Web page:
A Message from Superintendent GuminaJune 2, 2020
Dear Webster CSD Parents/Guardians,
As I have watched events unfold across the country and across the streets of our community, I have truly struggled coming up with the right words and message to send. Disgust, outrage, and sadness fill me at the moment, and as I spent time over the past 72 hours to craft a message of hope, empathy, and compassion, my anger kept getting in the way. Friends from our parent group, Families Igniting Racial Equity (F.I.R.E.), reached out to me over the past 12 hours and just said, “Say something, Carm, because silence is like consent.” So, I am going to listen to their guidance and weave a message that entails all of my emotions, because I have a feeling many of you may be feeling the same way.
On one hand, we are all grappling with the social-emotional impacts of a pandemic that may have forever changed our daily lives. And on the other hand, we have witnessed another senseless killing of an African American, George Floyd. We are out of “hands” that should be used to hug, console, and lovingly guide one another. I am sure we are all outraged that incidents like these continue to occur and as educators, we know that these incidents have a profound impact on our children. It is important that we acknowledge this event, reflect on the hurt and pain we are feeling, and resolve together to do our part to eradicate hate, condemn violence, and stand up to acts of racism within our own community. Our entire community suffers when even one individual feels their sense of safety and belonging is compromised.
At this moment, the word pandemic holds so much more meaning. We are facing a pandemic of racism, hate, and bias that threatens the freedom, peace, and well-being of every person in our nation. As we deal with the uncertainty of a post-COVID world, we once again are met with the harsh reality that some in our society do not value the lives of our neighbors based on the color of their skin. Make no mistake about it, what is happening in Minneapolis is part of a systemic issue that we need to talk about and address. What we are seeing across America is more than just a reaction to one incident; it is a culmination of years of dismissal, frustration, and anger.
Not being racist isn’t good enough. We have to be anti-racist! Being anti-racist is not a political ideology. Taking a stand against racial discrimination is not a conservative or liberal belief. Believing that all humans deserve the same rights, opportunities, and protections is a moral and ethical obligation. There is no half-way. As individuals, families, and communities, we need to be ALL IN to combat the racism and discrimination that seems to surround us.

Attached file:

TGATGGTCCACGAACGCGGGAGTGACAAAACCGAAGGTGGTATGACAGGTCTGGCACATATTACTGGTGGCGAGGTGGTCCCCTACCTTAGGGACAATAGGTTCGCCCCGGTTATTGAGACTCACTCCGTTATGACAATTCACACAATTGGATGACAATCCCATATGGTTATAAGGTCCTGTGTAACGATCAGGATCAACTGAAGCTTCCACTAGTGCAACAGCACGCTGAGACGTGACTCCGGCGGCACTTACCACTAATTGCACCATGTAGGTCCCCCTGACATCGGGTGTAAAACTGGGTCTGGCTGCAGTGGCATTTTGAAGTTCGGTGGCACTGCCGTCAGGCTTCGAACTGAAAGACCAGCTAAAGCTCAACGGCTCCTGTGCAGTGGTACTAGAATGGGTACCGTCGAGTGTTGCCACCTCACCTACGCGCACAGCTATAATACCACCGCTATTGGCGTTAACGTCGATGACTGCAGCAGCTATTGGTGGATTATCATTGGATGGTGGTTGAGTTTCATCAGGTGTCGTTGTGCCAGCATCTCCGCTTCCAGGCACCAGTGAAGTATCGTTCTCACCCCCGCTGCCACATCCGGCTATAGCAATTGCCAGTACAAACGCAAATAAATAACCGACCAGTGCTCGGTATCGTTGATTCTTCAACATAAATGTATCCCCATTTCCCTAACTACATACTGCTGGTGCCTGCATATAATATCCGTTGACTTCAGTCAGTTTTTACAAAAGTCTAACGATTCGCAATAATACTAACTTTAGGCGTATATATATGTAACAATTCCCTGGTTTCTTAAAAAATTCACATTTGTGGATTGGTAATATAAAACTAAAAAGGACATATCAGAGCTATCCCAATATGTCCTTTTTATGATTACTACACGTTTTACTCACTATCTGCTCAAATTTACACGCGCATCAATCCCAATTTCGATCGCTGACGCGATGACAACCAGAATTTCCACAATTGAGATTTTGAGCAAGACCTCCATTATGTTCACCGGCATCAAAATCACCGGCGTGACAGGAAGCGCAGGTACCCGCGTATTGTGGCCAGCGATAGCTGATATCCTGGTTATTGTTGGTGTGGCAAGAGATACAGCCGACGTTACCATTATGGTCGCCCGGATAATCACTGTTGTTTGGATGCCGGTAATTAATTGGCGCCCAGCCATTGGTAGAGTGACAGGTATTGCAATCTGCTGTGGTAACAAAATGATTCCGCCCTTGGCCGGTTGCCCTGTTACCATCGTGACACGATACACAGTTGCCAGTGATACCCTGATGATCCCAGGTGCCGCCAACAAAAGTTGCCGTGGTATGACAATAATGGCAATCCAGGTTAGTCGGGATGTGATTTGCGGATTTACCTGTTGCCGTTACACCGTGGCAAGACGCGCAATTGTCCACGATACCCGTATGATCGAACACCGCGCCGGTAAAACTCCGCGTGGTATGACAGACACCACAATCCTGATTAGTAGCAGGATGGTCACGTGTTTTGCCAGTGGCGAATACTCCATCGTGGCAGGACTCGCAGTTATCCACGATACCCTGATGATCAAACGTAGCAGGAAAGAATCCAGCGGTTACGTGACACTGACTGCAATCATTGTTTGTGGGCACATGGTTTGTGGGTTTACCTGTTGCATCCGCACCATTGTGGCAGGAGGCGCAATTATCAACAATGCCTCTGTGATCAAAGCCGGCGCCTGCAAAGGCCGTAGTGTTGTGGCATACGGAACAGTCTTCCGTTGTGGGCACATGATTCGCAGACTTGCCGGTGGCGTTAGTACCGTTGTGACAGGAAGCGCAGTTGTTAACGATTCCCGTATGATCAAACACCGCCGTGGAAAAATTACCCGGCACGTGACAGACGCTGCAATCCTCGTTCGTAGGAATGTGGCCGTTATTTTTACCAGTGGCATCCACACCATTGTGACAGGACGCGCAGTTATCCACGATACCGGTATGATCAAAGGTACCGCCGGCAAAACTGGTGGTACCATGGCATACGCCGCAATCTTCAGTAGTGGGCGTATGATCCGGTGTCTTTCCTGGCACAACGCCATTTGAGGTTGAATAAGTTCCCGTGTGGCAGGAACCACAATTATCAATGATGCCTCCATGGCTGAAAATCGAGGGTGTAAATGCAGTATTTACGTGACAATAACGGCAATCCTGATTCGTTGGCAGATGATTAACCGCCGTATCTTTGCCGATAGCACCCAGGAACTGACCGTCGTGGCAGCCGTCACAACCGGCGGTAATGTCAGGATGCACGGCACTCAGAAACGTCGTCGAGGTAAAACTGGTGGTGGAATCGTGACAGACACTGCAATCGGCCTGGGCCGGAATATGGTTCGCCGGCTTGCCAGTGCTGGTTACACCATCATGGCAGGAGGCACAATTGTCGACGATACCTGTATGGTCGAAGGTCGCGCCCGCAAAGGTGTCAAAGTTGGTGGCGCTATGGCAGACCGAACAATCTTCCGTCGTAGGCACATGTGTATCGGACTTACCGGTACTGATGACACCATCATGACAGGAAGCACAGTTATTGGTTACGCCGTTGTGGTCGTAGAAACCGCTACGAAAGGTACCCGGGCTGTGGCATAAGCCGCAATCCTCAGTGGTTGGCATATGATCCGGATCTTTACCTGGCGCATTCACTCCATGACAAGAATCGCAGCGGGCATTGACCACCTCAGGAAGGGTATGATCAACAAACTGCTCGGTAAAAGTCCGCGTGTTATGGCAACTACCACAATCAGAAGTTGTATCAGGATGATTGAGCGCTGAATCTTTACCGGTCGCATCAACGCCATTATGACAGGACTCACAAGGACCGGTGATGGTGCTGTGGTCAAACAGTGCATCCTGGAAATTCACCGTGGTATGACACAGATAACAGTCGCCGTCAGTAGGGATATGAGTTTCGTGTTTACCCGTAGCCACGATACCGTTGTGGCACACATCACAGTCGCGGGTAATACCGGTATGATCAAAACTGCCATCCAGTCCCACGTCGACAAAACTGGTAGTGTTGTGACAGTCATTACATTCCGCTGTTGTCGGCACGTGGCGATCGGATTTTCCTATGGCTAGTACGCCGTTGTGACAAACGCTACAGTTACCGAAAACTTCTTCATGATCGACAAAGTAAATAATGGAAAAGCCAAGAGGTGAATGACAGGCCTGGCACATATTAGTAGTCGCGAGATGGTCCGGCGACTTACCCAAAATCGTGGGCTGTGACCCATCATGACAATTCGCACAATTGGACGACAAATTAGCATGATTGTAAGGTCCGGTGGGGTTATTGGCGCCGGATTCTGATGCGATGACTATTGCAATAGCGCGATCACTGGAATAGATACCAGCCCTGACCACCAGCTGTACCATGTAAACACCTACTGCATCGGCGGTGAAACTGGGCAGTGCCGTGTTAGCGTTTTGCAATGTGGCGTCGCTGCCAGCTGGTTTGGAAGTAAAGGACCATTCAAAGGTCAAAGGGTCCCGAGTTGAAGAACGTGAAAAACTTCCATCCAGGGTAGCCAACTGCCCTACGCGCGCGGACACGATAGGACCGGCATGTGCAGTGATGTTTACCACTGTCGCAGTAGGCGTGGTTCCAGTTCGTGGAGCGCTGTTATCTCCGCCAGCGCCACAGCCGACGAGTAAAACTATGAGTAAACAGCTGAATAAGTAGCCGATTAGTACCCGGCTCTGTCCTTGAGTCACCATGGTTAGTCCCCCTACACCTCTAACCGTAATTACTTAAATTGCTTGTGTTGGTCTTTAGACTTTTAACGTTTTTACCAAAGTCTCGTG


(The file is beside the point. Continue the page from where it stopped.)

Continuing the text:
We realize that our schools, like all schools, are a microcosm of the greater world and therefore, incidents of discrimination and racism may occur. I want all of our families to know that any such incident will be fully investigated and appropriate education and/or consequences will be assigned. We continue to partner with a number of organizations to provide professional staff development in the areas of culturally-responsive teaching, restorative practices, social justice, and others. Webster CSD’s partners include our parent group, F.I.R.E., the Equity and Diversity Task Force composed of faculty and staff (facilitated through a partnership that includes the district, Webster Teachers Association, and NYSUT), as well as our student-led DREAM clubs at each high school. Now, more than ever, our commitment must not waver. Just as I needed others to help me craft this message, we need to rely on each other to make the changes we want to see. It is incumbent upon every individual in our community to take the initiative and have the tough, uncomfortable conversations that are necessary to address incivility and hate.
To our students, I want to say that if you are feeling unsafe, please reach out to a trusted adult—whether it is a parent, guardian, relative, teacher, or administrator. We may not be together in our school buildings right now to provide you in-person support, but know that all of us are here to help you, protect you, and take care of your well-being, first and foremost. We love you and want only the best for your physical, social, and emotional health.
We ask that together, we use the widespread hurt, pain, and anger as a catalyst to create the type of society we desire for each and every one of our students. We pledge to do everything within our authority to eradicate acts of violence, hatred, and racism in our One Webster community and create an environment where every student feels a sense of safety, belonging, and inclusion.
Conversations around this topic are hard to have, but we have to have them. That has always been the lesson that I’ve learned from my friends in F.I.R.E. The great writer James Baldwin said it best, “Not everything that is faced can be changed, but nothing can be changed until it is faced.” The best way for us to get through this is to face it head on and talk about it. To this end, I’ve included some resources below that may be informative in having these discussions.
- Article from USA Today: George Floyd. Ahmaud Arbery. Breonna Taylor. What do we tell our children?
- Article from the Teaching Tolerance website: Speak Up!
- Article from the Raising Race Conscious Children Website: 100 Race Conscious Things to Say to Your Child to Advance Racial Justice
- The Center for Parent and Teen Communication Website: https://parentandteen.com/